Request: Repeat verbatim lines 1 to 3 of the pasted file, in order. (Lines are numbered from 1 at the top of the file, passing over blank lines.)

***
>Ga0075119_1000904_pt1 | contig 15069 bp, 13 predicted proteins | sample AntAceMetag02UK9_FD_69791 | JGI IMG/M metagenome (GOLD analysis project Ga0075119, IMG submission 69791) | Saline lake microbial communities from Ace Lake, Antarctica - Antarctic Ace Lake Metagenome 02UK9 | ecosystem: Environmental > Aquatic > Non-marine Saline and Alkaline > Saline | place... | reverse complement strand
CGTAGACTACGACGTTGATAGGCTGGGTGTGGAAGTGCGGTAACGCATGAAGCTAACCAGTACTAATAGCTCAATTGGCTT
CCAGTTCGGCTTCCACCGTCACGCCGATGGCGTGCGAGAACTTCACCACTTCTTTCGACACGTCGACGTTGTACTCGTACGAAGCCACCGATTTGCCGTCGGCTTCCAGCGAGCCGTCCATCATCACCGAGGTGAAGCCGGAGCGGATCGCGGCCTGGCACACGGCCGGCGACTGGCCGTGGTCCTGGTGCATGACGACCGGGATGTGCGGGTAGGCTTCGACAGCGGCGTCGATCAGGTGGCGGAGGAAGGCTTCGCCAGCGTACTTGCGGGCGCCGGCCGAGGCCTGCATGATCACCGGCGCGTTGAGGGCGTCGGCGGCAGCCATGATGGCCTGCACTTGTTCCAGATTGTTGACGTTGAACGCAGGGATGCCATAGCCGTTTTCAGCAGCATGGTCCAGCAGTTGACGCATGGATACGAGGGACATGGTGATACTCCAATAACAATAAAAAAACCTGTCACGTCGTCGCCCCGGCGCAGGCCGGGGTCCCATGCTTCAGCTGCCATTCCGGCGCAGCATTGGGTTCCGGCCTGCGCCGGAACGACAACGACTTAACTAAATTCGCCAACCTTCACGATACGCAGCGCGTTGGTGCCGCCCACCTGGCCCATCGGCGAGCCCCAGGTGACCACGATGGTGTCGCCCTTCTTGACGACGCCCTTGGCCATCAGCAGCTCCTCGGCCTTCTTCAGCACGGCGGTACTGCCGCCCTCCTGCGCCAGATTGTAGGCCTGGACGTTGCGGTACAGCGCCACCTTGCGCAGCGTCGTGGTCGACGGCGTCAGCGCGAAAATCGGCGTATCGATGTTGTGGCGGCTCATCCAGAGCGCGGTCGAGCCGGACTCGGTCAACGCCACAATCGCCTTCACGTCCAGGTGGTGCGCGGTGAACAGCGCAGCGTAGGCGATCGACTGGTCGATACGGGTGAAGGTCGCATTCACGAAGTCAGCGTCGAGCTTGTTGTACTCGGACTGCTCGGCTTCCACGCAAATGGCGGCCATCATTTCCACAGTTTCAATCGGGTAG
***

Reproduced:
>Ga0075119_1000904_pt1 | contig 15069 bp, 13 predicted proteins | sample AntAceMetag02UK9_FD_69791 | JGI IMG/M metagenome (GOLD analysis project Ga0075119, IMG submission 69791) | Saline lake microbial communities from Ace Lake, Antarctica - Antarctic Ace Lake Metagenome 02UK9 | ecosystem: Environmental > Aquatic > Non-marine Saline and Alkaline > Saline | place... | reverse complement strand
CGTAGACTACGACGTTGATAGGCTGGGTGTGGAAGTGCGGTAACGCATGAAGCTAACCAGTACTAATAGCTCAATTGGCTT
CCAGTTCGGCTTCCACCGTCACGCCGATGGCGTGCGAGAACTTCACCACTTCTTTCGACACGTCGACGTTGTACTCGTACGAAGCCACCGATTTGCCGTCGGCTTCCAGCGAGCCGTCCATCATCACCGAGGTGAAGCCGGAGCGGATCGCGGCCTGGCACACGGCCGGCGACTGGCCGTGGTCCTGGTGCATGACGACCGGGATGTGCGGGTAGGCTTCGACAGCGGCGTCGATCAGGTGGCGGAGGAAGGCTTCGCCAGCGTACTTGCGGGCGCCGGCCGAGGCCTGCATGATCACCGGCGCGTTGAGGGCGTCGGCGGCAGCCATGATGGCCTGCACTTGTTCCAGATTGTTGACGTTGAACGCAGGGATGCCATAGCCGTTTTCAGCAGCATGGTCCAGCAGTTGACGCATGGATACGAGGGACATGGTGATACTCCAATAACAATAAAAAAACCTGTCACGTCGTCGCCCCGGCGCAGGCCGGGGTCCCATGCTTCAGCTGCCATTCCGGCGCAGCATTGGGTTCCGGCCTGCGCCGGAACGACAACGACTTAACTAAATTCGCCAACCTTCACGATACGCAGCGCGTTGGTGCCGCCCACCTGGCCCATCGGCGAGCCCCAGGTGACCACGATGGTGTCGCCCTTCTTGACGACGCCCTTGGCCATCAGCAGCTCCTCGGCCTTCTTCAGCACGGCGGTACTGCCGCCCTCCTGCGCCAGATTGTAGGCCTGGACGTTGCGGTACAGCGCCACCTTGCGCAGCGTCGTGGTCGACGGCGTCAGCGCGAAAATCGGCGTATCGATGTTGTGGCGGCTCATCCAGAGCGCGGTCGAGCCGGACTCGGTCAACGCCACAATCGCCTTCACGTCCAGGTGGTGCGCGGTGAACAGCGCAGCGTAGGCGATCGACTGGTCGATACGGGTGAAGGTCGCATTCACGAAGTCAGCGTCGAGCTTGTTGTACTCGGACTGCTCGGCTTCCACGCAAATGGCGGCCATCATTTCCACAGTTTCAATCGGGTAG